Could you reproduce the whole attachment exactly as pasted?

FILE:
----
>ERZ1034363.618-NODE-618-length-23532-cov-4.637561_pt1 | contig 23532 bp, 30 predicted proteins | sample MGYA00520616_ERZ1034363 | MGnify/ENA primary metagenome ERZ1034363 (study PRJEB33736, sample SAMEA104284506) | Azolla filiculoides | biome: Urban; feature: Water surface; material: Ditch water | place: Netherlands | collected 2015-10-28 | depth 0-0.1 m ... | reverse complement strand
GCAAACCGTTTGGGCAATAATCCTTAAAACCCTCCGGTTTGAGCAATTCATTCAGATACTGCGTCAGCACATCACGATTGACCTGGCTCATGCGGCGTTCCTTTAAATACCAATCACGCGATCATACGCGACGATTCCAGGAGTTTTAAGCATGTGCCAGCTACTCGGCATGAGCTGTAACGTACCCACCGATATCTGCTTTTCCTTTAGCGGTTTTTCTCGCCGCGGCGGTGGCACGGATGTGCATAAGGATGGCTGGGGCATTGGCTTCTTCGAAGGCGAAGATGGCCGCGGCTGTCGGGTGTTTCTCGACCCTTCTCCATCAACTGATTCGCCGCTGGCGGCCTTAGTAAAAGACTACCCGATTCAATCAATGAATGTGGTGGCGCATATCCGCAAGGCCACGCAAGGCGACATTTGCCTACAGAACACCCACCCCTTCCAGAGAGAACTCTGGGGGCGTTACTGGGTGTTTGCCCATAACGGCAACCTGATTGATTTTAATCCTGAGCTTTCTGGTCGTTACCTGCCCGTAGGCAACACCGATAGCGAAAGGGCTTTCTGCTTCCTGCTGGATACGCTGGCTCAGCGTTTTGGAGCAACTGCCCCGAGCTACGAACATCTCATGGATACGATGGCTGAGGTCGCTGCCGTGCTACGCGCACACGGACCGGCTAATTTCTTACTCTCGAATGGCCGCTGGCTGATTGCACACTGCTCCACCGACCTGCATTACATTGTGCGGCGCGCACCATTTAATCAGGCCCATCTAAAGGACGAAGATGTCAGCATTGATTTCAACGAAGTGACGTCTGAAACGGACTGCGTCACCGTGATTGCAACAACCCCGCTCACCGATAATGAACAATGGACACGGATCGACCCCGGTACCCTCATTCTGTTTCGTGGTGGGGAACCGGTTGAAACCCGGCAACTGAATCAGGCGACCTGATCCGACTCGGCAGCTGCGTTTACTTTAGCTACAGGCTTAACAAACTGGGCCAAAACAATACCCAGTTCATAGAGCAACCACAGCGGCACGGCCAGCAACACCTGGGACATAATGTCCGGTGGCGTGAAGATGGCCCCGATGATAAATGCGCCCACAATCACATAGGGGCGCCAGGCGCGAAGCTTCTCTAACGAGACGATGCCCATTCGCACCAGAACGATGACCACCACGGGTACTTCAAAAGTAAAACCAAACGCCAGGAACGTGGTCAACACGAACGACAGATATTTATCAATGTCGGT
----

>ERZ1034363.618-NODE-618-length-23532-cov-4.637561_pt1 | contig 23532 bp, 30 predicted proteins | sample MGYA00520616_ERZ1034363 | MGnify/ENA primary metagenome ERZ1034363 (study PRJEB33736, sample SAMEA104284506) | Azolla filiculoides | biome: Urban; feature: Water surface; material: Ditch water | place: Netherlands | collected 2015-10-28 | depth 0-0.1 m ... | reverse complement strand
GCAAACCGTTTGGGCAATAATCCTTAAAACCCTCCGGTTTGAGCAATTCATTCAGATACTGCGTCAGCACATCACGATTGACCTGGCTCATGCGGCGTTCCTTTAAATACCAATCACGCGATCATACGCGACGATTCCAGGAGTTTTAAGCATGTGCCAGCTACTCGGCATGAGCTGTAACGTACCCACCGATATCTGCTTTTCCTTTAGCGGTTTTTCTCGCCGCGGCGGTGGCACGGATGTGCATAAGGATGGCTGGGGCATTGGCTTCTTCGAAGGCGAAGATGGCCGCGGCTGTCGGGTGTTTCTCGACCCTTCTCCATCAACTGATTCGCCGCTGGCGGCCTTAGTAAAAGACTACCCGATTCAATCAATGAATGTGGTGGCGCATATCCGCAAGGCCACGCAAGGCGACATTTGCCTACAGAACACCCACCCCTTCCAGAGAGAACTCTGGGGGCGTTACTGGGTGTTTGCCCATAACGGCAACCTGATTGATTTTAATCCTGAGCTTTCTGGTCGTTACCTGCCCGTAGGCAACACCGATAGCGAAAGGGCTTTCTGCTTCCTGCTGGATACGCTGGCTCAGCGTTTTGGAGCAACTGCCCCGAGCTACGAACATCTCATGGATACGATGGCTGAGGTCGCTGCCGTGCTACGCGCACACGGACCGGCTAATTTCTTACTCTCGAATGGCCGCTGGCTGATTGCACACTGCTCCACCGACCTGCATTACATTGTGCGGCGCGCACCATTTAATCAGGCCCATCTAAAGGACGAAGATGTCAGCATTGATTTCAACGAAGTGACGTCTGAAACGGACTGCGTCACCGTGATTGCAACAACCCCGCTCACCGATAATGAACAATGGACACGGATCGACCCCGGTACCCTCATTCTGTTTCGTGGTGGGGAACCGGTTGAAACCCGGCAACTGAATCAGGCGACCTGATCCGACTCGGCAGCTGCGTTTACTTTAGCTACAGGCTTAACAAACTGGGCCAAAACAATACCCAGTTCATAGAGCAACCACAGCGGCACGGCCAGCAACACCTGGGACATAATGTCCGGTGGCGTGAAGATGGCCCCGATGATAAATGCGCCCACAATCACATAGGGGCGCCAGGCGCGAAGCTTCTCTAACGAGACGATGCCCATTCGCACCAGAACGATGACCACCACGGGTACTTCAAAAGTAAAACCAAACGCCAGGAACGTGGTCAACACGAACGACAGATATTTATCAATGTCGGT